In these challenging economic times more than ever, a self-sufficient life holds great appeal. With the cost of food, and in particular meat, rising more quickly than wages, investing in a smallholding could be a way for many concerned consumers to maintain a comfortable lifestyle whilst reducing their ecological and monetary outgoings. In this article, you can read about the first two steps to take towards a self-sufficient lifestyle.
Poultry keeping is the ideal first step towards self-sufficiency. There are now around 500,000 chicken owners in the UK, a number which reflects the ease and convenience with which it is possible to generate a steady supply of fresh eggs. And trust me, once you’ve tasted the yolks produced in your own back garden, you’ll never want to go back to mass-produced supermarket fare.
Of course, it is also possible to slaughter the animals for meat when the time is right, but this requires a little more in the way of expertise than poultry keeping for the purpose of egg collection. It does take some investment to get started – you can’t just buy a couple of hens and let them roam free in the grass. You will require, for example, a coop, bedding, and some kind of run with appropriate fencing to protect your flock from predators.
When you take into account the cost of feed and possible veterinary bills in addition to this start-up cost, it becomes obvious that you will not be able to produce eggs so cheaply that you’re saving money on your usual food shop. Regardless, poultry keeping holds great appeal both due to the greater quality of the eggs and the pleasure taken; it’s simply fantastic to see your chickens scratching around your little smallholding.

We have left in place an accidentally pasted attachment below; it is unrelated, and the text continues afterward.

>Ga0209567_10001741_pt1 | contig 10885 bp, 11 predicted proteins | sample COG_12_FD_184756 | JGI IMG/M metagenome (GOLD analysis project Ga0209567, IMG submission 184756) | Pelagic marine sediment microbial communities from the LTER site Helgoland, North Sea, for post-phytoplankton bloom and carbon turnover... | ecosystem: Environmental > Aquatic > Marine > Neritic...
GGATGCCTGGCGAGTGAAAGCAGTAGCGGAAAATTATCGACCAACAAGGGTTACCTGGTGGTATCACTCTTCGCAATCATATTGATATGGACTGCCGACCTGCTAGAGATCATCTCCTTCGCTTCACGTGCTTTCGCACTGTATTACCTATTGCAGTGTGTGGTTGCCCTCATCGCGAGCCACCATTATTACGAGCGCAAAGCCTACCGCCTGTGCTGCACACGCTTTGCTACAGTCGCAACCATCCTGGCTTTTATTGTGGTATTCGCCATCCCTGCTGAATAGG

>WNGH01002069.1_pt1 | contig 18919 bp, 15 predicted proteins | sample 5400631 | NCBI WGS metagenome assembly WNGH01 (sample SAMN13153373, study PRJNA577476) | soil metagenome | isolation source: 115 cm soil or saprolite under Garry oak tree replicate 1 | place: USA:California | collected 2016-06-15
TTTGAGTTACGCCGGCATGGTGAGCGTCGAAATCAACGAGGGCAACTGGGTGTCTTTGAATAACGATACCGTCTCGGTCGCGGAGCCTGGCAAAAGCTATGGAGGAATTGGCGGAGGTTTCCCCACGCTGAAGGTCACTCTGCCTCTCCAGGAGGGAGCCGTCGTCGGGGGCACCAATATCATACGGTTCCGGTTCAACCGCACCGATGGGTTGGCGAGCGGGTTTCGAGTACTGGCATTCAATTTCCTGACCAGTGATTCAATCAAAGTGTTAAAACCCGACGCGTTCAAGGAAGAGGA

Though it requires a smaller initial financial investment than poultry keeping, growing your own veg does require a good deal more in the way of elbow grease. In a way, that’s the true charm of a small allotment; it’s refreshing sometimes to perform good, honest labour. And if that labour provides you with fresh veg year round, all the better! For starters, try growing tomatoes, lettuce and carrots.
This will require only a small area of sun-drenched ground, and these foods are very forgiving on new farmers. It’s probably worth buying some fertiliser for the soil as the stuff in your back garden has probably been leached of nutrients by weed killing chemicals at some point in the recent past. However, manure is cheap and plentiful, if not pleasant to work with!
The Start of Something Beautiful
The self-sufficient lifestyle holds great appeal, now more than ever. Both poultry keeping and vegetable growing provide a gateway into a life with a little more rustic pleasure and tasty food. Hopefully this article will provide you with food for thought!
Paul Walters is a blogger and free-range fanatic. He and his family, which includes a brood of hens, live in sunny Sussex.